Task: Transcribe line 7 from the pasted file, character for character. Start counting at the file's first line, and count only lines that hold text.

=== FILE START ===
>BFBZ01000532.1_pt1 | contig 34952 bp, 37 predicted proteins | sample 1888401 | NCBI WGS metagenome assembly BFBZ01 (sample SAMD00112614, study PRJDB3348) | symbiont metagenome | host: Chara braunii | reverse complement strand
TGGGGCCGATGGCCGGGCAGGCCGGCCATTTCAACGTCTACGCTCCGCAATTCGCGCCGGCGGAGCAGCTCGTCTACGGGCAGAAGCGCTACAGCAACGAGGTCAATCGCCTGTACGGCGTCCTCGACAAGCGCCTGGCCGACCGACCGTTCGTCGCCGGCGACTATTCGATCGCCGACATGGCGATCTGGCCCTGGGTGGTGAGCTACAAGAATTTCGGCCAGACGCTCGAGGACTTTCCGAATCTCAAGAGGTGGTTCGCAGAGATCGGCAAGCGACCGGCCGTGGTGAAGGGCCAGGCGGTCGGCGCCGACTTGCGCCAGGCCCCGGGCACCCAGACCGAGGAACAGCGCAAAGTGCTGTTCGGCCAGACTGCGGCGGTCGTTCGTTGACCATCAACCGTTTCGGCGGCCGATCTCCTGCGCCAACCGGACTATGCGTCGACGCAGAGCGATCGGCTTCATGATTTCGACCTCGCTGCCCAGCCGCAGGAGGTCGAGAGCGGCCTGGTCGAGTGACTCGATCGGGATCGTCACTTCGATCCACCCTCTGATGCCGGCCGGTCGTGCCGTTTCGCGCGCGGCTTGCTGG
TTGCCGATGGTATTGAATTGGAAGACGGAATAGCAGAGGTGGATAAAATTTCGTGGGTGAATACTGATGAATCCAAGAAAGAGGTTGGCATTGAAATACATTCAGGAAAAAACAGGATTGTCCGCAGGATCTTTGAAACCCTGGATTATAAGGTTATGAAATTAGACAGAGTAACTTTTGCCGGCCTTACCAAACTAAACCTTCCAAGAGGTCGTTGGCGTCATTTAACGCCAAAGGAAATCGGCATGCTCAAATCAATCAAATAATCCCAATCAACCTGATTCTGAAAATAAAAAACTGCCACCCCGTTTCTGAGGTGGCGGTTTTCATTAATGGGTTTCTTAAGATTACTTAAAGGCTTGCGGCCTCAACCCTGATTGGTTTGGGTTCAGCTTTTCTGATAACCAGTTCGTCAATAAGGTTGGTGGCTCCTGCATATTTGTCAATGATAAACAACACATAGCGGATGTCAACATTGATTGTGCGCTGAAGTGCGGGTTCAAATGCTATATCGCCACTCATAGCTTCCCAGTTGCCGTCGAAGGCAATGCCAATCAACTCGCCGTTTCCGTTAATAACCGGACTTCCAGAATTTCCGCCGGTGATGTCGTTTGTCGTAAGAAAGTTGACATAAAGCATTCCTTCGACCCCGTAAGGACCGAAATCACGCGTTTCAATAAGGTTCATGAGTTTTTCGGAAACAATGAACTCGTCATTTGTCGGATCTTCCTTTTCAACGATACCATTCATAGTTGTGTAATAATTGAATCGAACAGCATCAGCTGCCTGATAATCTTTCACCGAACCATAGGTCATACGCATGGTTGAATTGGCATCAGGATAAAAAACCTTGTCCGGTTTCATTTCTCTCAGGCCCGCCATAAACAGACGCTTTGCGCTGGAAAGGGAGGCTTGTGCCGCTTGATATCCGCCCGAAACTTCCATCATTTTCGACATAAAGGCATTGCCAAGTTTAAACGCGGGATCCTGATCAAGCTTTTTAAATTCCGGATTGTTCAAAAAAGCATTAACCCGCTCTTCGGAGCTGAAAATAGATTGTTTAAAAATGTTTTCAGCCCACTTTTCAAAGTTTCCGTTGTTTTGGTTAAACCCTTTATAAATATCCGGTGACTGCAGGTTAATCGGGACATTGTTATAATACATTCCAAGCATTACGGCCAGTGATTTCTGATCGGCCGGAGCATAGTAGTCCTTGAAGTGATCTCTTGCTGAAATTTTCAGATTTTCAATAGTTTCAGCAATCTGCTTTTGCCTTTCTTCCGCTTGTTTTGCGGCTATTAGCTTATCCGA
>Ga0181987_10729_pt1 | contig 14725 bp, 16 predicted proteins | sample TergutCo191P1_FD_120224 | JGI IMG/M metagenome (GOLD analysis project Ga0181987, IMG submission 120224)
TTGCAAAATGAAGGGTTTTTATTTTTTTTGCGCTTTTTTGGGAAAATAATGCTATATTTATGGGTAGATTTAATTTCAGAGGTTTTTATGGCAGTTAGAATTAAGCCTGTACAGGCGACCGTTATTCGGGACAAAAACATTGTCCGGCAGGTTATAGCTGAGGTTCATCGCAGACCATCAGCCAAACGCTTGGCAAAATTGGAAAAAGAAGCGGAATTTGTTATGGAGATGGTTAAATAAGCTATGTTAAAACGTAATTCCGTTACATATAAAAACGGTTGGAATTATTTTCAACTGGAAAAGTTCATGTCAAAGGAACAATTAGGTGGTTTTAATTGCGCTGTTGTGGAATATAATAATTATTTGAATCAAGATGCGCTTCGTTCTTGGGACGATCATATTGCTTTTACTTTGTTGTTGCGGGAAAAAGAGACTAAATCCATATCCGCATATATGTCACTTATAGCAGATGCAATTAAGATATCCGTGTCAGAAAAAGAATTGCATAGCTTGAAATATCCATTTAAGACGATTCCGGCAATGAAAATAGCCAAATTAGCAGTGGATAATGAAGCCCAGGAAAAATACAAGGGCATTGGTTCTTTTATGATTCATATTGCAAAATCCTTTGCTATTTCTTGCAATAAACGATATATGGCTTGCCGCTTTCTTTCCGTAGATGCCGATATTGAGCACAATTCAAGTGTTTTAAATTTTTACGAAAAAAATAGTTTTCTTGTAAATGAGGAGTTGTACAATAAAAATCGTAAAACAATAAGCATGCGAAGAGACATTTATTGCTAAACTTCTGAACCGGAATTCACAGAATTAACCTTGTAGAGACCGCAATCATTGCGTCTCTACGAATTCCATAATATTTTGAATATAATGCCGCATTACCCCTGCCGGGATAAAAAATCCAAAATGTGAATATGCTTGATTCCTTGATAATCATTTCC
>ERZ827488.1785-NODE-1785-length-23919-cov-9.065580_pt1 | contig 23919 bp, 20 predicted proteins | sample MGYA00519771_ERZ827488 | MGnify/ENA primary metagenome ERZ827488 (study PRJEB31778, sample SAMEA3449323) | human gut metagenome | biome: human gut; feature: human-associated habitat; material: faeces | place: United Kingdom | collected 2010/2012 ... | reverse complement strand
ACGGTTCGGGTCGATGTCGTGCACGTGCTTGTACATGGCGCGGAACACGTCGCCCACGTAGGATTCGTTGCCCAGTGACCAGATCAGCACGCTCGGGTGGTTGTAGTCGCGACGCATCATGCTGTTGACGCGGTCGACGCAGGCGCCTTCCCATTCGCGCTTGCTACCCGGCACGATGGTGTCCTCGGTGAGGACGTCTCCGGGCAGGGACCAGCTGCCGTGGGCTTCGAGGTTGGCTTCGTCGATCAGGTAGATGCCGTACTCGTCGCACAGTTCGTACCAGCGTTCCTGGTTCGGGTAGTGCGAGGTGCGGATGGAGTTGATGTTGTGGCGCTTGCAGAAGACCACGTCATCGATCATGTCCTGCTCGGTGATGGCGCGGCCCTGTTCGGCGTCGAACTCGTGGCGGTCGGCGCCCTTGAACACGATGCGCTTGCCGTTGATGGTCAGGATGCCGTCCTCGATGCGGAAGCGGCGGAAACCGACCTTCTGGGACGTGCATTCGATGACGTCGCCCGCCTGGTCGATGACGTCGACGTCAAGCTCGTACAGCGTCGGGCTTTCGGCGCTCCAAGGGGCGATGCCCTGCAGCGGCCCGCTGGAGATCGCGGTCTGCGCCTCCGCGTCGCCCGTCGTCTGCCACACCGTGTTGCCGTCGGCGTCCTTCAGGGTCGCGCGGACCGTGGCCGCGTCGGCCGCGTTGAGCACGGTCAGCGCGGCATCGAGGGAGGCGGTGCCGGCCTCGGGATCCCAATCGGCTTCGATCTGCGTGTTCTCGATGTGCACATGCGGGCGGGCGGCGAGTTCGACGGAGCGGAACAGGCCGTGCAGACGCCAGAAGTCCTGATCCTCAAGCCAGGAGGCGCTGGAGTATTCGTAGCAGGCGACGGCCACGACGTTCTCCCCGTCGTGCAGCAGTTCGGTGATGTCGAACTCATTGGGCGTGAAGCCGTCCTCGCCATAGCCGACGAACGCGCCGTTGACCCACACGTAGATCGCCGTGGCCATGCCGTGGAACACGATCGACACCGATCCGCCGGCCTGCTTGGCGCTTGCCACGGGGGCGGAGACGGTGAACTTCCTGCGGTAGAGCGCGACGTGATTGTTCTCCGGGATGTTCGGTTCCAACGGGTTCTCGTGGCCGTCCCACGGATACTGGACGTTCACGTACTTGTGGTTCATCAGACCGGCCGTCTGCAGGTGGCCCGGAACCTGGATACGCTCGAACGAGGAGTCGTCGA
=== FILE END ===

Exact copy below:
ACGGTTCGGGTCGATGTCGTGCACGTGCTTGTACATGGCGCGGAACACGTCGCCCACGTAGGATTCGTTGCCCAGTGACCAGATCAGCACGCTCGGGTGGTTGTAGTCGCGACGCATCATGCTGTTGACGCGGTCGACGCAGGCGCCTTCCCATTCGCGCTTGCTACCCGGCACGATGGTGTCCTCGGTGAGGACGTCTCCGGGCAGGGACCAGCTGCCGTGGGCTTCGAGGTTGGCTTCGTCGATCAGGTAGATGCCGTACTCGTCGCACAGTTCGTACCAGCGTTCCTGGTTCGGGTAGTGCGAGGTGCGGATGGAGTTGATGTTGTGGCGCTTGCAGAAGACCACGTCATCGATCATGTCCTGCTCGGTGATGGCGCGGCCCTGTTCGGCGTCGAACTCGTGGCGGTCGGCGCCCTTGAACACGATGCGCTTGCCGTTGATGGTCAGGATGCCGTCCTCGATGCGGAAGCGGCGGAAACCGACCTTCTGGGACGTGCATTCGATGACGTCGCCCGCCTGGTCGATGACGTCGACGTCAAGCTCGTACAGCGTCGGGCTTTCGGCGCTCCAAGGGGCGATGCCCTGCAGCGGCCCGCTGGAGATCGCGGTCTGCGCCTCCGCGTCGCCCGTCGTCTGCCACACCGTGTTGCCGTCGGCGTCCTTCAGGGTCGCGCGGACCGTGGCCGCGTCGGCCGCGTTGAGCACGGTCAGCGCGGCATCGAGGGAGGCGGTGCCGGCCTCGGGATCCCAATCGGCTTCGATCTGCGTGTTCTCGATGTGCACATGCGGGCGGGCGGCGAGTTCGACGGAGCGGAACAGGCCGTGCAGACGCCAGAAGTCCTGATCCTCAAGCCAGGAGGCGCTGGAGTATTCGTAGCAGGCGACGGCCACGACGTTCTCCCCGTCGTGCAGCAGTTCGGTGATGTCGAACTCATTGGGCGTGAAGCCGTCCTCGCCATAGCCGACGAACGCGCCGTTGACCCACACGTAGATCGCCGTGGCCATGCCGTGGAACACGATCGACACCGATCCGCCGGCCTGCTTGGCGCTTGCCACGGGGGCGGAGACGGTGAACTTCCTGCGGTAGAGCGCGACGTGATTGTTCTCCGGGATGTTCGGTTCCAACGGGTTCTCGTGGCCGTCCCACGGATACTGGACGTTCACGTACTTGTGGTTCATCAGACCGGCCGTCTGCAGGTGGCCCGGAACCTGGATACGCTCGAACGAGGAGTCGTCGA